Tabatha Deans

Bringing Integrity to the Written Word

After nearly two weeks of a bad case of melancholy and wallowing on the couch, I decided it was time to get out. The change of season always brings with it a sense of melancholy, which triggers a sense of loneliness, which triggers a sense of desperation. I either had the choice to join or get out into the community, and since I was having an exceptionally good hair day, I decided to venture out into the community.
So I headed downtown, with 20 bucks in my pocket, dressed to the nines in my finest winter attire and looking to maximize my discretionary income and exposure. My dilemma was this: spend 15 to 20 dollars on lunch as the fancy restaurant, possibly meeting someone of the male persuasion as I dined alone at the restaurant. Or I could get a cheap lunch at McDonald’s and then catch a matinee movie, which would fill more time but minimize my ability to meet people.
After perusing the marquee and not seeing a movie I would care to spend 8.50 on, I opted for a cheap lunch, eaten on the mall to maximize exposure. After ordering a personal pan pizza and breadsticks, a bit of a luxury for me because of all the carbs, I ate my lunch on a bench on the mall, then did a little bit of Christmas shopping. At 3 p.m. It was too early to head home, and I pondered my next step. With 15 dollars still left in my pocket, I decided to take the most prudent route—drink my way towards home.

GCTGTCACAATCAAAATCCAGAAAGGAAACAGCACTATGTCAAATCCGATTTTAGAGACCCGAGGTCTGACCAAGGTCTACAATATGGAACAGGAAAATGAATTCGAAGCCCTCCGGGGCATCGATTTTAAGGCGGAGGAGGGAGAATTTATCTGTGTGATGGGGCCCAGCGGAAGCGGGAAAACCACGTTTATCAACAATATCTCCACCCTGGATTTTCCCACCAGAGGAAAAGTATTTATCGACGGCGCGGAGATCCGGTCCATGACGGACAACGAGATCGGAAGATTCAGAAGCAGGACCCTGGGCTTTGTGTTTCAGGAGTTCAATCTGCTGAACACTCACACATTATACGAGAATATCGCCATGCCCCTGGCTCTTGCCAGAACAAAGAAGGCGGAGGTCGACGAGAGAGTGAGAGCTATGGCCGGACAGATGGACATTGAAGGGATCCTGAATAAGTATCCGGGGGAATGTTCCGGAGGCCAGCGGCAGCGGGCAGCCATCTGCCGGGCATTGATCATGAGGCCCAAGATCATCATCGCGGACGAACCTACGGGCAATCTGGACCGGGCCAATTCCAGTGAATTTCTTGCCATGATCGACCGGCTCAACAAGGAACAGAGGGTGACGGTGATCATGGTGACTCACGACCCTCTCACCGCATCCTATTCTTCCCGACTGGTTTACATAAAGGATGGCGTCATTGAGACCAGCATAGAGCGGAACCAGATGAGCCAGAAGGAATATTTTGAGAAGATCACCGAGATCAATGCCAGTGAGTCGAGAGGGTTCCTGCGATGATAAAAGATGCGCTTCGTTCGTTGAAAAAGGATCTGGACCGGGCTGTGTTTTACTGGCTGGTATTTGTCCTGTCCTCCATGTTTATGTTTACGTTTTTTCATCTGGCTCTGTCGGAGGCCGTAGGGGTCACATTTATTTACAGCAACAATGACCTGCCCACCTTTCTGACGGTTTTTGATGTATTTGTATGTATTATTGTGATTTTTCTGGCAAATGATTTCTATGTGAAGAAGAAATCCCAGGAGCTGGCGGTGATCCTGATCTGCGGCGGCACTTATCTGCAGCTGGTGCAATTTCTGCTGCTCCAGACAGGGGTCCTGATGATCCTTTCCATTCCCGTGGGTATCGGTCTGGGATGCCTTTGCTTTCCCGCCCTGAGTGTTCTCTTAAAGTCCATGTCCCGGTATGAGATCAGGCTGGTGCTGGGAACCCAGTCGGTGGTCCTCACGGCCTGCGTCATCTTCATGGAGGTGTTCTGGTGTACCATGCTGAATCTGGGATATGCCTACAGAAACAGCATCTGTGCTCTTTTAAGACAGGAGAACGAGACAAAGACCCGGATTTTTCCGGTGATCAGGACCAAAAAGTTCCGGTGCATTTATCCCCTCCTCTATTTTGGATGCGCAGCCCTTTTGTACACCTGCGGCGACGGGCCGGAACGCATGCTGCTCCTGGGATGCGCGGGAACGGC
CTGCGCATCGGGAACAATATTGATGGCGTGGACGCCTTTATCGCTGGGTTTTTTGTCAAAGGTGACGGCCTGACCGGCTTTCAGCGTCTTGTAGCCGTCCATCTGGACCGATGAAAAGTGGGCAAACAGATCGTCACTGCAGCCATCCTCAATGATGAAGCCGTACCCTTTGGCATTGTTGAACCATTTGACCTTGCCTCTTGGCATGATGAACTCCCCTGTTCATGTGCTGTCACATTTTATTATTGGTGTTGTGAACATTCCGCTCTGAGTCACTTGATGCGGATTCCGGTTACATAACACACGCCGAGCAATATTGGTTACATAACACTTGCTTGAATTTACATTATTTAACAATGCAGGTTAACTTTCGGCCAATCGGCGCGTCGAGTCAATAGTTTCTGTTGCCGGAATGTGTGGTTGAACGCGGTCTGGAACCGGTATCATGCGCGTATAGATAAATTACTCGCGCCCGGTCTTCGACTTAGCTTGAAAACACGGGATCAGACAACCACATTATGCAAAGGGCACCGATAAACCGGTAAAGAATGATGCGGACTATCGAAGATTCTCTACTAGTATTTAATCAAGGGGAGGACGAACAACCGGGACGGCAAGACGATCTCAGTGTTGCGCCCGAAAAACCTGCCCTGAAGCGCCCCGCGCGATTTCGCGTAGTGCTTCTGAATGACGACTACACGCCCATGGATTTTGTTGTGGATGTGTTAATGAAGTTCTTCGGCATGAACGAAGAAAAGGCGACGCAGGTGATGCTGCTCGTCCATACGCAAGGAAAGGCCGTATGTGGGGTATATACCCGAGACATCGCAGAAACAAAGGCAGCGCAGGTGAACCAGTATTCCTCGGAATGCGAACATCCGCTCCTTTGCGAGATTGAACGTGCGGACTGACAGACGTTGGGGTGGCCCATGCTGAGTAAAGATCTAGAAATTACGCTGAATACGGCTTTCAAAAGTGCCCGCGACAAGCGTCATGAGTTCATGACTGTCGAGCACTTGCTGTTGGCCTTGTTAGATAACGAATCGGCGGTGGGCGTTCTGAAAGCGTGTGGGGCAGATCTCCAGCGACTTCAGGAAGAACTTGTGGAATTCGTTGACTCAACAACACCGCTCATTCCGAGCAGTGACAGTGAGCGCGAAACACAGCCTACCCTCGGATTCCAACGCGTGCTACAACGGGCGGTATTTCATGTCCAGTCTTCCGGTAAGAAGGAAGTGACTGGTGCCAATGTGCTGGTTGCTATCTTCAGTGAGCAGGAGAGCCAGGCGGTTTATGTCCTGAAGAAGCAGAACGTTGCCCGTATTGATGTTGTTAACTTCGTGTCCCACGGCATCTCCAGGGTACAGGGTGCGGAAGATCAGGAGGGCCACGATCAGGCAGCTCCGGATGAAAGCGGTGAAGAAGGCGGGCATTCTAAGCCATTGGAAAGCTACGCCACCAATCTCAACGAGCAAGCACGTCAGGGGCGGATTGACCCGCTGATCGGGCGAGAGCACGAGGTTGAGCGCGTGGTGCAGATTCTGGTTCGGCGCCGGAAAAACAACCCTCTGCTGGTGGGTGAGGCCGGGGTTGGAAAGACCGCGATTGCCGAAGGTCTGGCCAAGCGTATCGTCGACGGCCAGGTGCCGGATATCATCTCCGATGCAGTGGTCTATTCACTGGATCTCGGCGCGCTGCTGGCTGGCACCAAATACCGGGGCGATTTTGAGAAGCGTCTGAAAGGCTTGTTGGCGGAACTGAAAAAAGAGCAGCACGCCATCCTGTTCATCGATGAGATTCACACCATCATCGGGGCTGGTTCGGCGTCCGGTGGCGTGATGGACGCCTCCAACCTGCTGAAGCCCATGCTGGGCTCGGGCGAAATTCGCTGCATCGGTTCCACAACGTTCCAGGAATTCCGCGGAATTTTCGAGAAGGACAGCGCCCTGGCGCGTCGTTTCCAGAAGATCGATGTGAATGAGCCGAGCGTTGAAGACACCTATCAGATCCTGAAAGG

I started with coffee at Starbucks, savoring my drink and reading a book on the history of marijuana as research for a story I’m covering next week. I wasted a good 45 minutes lounging in the coffee shop before heading up the mall. I stopped for a cigarette and lo and behold my buddy Mr. C jumped off the mall shuttle to visit with me, and ask me why I hadn’t called him to go to dinner. Now, Mr. C is delightful, but his past includes incarceration for violent crimes, along with current medication for a plethora of mental disorders. I politely visited with him before faking business in the bar of the local Sheraton Hotel, where the people are very nice, and the happy hour drinks are cheap.
I left Mr. C and bellied up to the bar at Mix, taking advantage of their 5 dollar glasses of wine, which are like two glasses in one. Not much was happening there, so I drank my wine, read my book and visited with the waitress. I left feeling slightly buzzed, grabbed a movie at Redbox and headed up the hill towards home. I hit the Avenue Grill, and with ten dollars still in my pocket, decided to partake of their happy hour—which included 2 dollar drafts and 4 dollar appetizers.
I bellied up to the bar—the second time in one day—and ordered a draft beer and small plate of potstickers. The bartender was giving a lesson on the history of whiskey, which I listened to intently, then went about reading my book and drinking my beer. I got into a conversation with a delightful man named Patrick, whose mission in life has been to replace windows in all manner of hotels, residences and businesses across the United States. After learning more than any one person should know about windows, I graciously excused myself and finished the walk home—about 500 feet, where I curled up with my Redbox rental and hoped for a deep slumber—all at the delightful hour of 7:30 p.m.

November 10, 2011 - Posted by | Uncategorized

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